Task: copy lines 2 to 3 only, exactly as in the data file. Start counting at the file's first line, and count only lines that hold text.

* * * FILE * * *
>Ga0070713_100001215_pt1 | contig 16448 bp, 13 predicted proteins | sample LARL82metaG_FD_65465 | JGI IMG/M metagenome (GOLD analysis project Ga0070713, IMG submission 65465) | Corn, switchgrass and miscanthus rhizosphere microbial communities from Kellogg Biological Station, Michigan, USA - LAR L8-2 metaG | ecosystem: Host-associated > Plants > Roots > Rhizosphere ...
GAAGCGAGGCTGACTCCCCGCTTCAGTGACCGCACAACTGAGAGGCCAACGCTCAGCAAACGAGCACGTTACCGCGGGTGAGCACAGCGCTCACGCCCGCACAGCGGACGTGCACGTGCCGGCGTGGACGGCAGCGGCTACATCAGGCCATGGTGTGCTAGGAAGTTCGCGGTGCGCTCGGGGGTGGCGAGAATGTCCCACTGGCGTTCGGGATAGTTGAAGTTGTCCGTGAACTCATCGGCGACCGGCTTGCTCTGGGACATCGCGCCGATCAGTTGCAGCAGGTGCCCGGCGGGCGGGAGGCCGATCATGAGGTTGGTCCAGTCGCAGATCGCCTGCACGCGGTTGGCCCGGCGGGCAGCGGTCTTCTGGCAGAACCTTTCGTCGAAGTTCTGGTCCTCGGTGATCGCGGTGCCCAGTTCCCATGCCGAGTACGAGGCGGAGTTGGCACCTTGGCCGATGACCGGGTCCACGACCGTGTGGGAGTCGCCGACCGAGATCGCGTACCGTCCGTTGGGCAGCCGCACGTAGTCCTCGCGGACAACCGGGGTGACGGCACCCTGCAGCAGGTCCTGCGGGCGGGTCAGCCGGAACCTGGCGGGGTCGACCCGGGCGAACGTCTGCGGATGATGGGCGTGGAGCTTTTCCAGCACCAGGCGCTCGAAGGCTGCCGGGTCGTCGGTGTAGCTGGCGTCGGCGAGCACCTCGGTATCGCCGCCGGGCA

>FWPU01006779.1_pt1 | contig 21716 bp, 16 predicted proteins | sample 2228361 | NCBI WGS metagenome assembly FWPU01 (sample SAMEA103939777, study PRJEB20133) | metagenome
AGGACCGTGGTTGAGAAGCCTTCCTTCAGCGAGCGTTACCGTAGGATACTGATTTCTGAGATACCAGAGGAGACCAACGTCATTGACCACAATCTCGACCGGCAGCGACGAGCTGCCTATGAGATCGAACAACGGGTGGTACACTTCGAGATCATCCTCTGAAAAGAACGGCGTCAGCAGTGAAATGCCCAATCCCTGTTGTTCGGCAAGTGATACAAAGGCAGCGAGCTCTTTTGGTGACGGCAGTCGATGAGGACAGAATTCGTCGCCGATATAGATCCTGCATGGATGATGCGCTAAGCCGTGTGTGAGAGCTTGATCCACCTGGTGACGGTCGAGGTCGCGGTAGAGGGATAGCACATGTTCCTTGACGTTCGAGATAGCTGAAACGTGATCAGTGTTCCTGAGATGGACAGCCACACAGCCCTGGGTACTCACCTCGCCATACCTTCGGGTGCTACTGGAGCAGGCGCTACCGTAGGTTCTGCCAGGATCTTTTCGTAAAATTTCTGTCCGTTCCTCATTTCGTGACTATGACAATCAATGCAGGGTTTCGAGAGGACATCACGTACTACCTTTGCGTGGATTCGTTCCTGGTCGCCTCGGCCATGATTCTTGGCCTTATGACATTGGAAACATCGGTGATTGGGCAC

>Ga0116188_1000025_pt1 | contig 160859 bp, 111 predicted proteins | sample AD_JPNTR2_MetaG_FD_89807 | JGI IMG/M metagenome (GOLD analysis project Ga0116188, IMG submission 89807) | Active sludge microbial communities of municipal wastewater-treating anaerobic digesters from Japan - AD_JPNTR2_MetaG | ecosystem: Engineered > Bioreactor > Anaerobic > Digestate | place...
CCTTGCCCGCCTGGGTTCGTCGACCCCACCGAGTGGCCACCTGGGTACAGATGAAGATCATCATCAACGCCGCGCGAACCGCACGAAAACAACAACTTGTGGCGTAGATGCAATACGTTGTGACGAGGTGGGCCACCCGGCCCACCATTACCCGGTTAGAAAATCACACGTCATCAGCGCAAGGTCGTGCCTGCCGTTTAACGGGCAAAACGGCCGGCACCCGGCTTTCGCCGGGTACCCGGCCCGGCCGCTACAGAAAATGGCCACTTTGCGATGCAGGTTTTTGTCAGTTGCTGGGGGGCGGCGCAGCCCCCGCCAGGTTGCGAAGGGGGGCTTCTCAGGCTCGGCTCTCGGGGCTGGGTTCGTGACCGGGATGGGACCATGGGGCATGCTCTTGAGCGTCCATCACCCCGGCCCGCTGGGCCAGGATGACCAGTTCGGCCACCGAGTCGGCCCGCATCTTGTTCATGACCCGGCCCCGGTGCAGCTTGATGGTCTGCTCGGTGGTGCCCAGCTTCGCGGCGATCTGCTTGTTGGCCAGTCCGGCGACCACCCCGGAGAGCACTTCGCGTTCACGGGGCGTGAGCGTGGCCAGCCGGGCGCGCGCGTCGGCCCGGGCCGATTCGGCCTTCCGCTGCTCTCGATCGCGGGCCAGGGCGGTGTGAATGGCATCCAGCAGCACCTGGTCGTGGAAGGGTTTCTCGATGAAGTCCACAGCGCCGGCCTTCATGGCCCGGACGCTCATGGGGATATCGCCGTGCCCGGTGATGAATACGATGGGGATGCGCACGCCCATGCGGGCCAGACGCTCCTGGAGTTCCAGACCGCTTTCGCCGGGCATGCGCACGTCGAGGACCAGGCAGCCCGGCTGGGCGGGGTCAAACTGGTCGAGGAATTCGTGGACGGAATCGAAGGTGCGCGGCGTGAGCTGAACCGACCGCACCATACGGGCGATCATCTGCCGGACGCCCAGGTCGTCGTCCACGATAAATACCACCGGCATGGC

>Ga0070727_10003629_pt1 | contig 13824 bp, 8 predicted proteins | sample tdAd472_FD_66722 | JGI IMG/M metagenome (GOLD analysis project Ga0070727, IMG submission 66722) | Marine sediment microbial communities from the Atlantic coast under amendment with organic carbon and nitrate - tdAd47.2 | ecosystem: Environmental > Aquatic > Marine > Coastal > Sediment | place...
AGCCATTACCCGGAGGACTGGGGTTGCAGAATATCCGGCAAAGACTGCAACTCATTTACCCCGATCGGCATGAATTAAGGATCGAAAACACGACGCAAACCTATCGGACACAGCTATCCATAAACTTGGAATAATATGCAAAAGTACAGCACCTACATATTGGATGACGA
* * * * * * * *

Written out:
GAAGCGAGGCTGACTCCCCGCTTCAGTGACCGCACAACTGAGAGGCCAACGCTCAGCAAACGAGCACGTTACCGCGGGTGAGCACAGCGCTCACGCCCGCACAGCGGACGTGCACGTGCCGGCGTGGACGGCAGCGGCTACATCAGGCCATGGTGTGCTAGGAAGTTCGCGGTGCGCTCGGGGGTGGCGAGAATGTCCCACTGGCGTTCGGGATAGTTGAAGTTGTCCGTGAACTCATCGGCGACCGGCTTGCTCTGGGACATCGCGCCGATCAGTTGCAGCAGGTGCCCGGCGGGCGGGAGGCCGATCATGAGGTTGGTCCAGTCGCAGATCGCCTGCACGCGGTTGGCCCGGCGGGCAGCGGTCTTCTGGCAGAACCTTTCGTCGAAGTTCTGGTCCTCGGTGATCGCGGTGCCCAGTTCCCATGCCGAGTACGAGGCGGAGTTGGCACCTTGGCCGATGACCGGGTCCACGACCGTGTGGGAGTCGCCGACCGAGATCGCGTACCGTCCGTTGGGCAGCCGCACGTAGTCCTCGCGGACAACCGGGGTGACGGCACCCTGCAGCAGGTCCTGCGGGCGGGTCAGCCGGAACCTGGCGGGGTCGACCCGGGCGAACGTCTGCGGATGATGGGCGTGGAGCTTTTCCAGCACCAGGCGCTCGAAGGCTGCCGGGTCGTCGGTGTAGCTGGCGTCGGCGAGCACCTCGGTATCGCCGCCGGGCA

>FWPU01006779.1_pt1 | contig 21716 bp, 16 predicted proteins | sample 2228361 | NCBI WGS metagenome assembly FWPU01 (sample SAMEA103939777, study PRJEB20133) | metagenome